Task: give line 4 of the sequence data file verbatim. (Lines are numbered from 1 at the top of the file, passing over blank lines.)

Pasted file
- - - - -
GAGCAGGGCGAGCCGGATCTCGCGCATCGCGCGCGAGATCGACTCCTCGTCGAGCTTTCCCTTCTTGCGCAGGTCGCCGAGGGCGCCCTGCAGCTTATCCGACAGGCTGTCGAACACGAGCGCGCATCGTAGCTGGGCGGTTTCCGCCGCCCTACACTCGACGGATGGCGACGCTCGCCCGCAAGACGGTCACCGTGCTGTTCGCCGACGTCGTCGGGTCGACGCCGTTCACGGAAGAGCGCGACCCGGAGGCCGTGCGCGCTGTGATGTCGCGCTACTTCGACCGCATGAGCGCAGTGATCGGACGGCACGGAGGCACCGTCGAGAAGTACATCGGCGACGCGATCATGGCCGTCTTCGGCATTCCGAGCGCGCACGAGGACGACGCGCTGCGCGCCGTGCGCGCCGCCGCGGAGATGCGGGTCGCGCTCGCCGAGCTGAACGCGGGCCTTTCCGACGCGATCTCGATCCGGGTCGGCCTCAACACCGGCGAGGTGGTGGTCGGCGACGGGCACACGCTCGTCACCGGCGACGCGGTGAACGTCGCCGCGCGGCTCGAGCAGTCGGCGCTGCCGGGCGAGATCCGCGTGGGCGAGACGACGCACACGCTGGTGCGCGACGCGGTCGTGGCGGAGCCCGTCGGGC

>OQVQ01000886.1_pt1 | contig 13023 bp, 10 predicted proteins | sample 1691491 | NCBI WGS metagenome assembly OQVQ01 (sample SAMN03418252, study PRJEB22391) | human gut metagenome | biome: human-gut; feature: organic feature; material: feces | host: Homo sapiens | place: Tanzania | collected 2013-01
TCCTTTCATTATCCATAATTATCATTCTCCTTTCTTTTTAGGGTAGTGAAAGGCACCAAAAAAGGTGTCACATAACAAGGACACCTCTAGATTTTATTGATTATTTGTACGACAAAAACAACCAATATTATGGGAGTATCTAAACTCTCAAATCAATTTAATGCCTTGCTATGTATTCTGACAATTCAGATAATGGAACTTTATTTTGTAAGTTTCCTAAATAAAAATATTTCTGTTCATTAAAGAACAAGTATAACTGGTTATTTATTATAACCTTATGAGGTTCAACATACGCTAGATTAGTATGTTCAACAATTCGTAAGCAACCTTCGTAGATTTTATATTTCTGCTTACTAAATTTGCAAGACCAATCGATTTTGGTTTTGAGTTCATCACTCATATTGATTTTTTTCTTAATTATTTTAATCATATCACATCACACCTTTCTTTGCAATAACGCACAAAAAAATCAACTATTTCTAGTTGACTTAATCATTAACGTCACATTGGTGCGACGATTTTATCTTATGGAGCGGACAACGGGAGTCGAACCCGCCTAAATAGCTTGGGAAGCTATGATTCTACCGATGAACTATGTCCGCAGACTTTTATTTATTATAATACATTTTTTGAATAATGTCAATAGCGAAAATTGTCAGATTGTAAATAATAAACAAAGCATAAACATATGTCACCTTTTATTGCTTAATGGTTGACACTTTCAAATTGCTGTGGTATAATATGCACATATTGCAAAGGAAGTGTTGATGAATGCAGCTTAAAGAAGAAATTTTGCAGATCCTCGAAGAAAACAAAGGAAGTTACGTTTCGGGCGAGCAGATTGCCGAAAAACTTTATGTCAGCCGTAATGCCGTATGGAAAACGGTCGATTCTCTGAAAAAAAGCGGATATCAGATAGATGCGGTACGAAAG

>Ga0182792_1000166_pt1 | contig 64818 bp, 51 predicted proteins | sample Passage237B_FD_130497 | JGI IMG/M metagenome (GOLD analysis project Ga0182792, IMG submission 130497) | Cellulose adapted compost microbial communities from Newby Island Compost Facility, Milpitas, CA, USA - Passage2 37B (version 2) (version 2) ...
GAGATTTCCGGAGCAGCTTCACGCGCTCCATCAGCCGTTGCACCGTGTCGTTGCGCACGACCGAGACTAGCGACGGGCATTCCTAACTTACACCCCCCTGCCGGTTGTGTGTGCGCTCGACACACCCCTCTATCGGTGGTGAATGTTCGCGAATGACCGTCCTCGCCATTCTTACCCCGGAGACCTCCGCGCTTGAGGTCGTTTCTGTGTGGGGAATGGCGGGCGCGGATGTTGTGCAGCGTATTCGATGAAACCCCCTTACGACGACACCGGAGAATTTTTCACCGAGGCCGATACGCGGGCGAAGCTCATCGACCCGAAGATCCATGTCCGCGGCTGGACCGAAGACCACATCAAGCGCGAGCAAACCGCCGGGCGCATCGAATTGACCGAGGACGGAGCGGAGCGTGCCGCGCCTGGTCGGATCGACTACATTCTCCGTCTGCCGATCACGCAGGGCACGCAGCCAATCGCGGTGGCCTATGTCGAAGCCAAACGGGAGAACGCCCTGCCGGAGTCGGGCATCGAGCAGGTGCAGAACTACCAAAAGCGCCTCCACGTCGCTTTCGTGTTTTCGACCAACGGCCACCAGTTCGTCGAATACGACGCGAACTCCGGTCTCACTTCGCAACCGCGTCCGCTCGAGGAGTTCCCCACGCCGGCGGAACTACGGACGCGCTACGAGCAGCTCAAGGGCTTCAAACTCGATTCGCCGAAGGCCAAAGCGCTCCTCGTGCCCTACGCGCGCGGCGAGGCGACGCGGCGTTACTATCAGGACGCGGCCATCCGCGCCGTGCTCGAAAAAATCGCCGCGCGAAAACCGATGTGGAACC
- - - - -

>Ga0182792_1000166_pt1 | contig 64818 bp, 51 predicted proteins | sample Passage237B_FD_130497 | JGI IMG/M metagenome (GOLD analysis project Ga0182792, IMG submission 130497) | Cellulose adapted compost microbial communities from Newby Island Compost Facility, Milpitas, CA, USA - Passage2 37B (version 2) (version 2) ...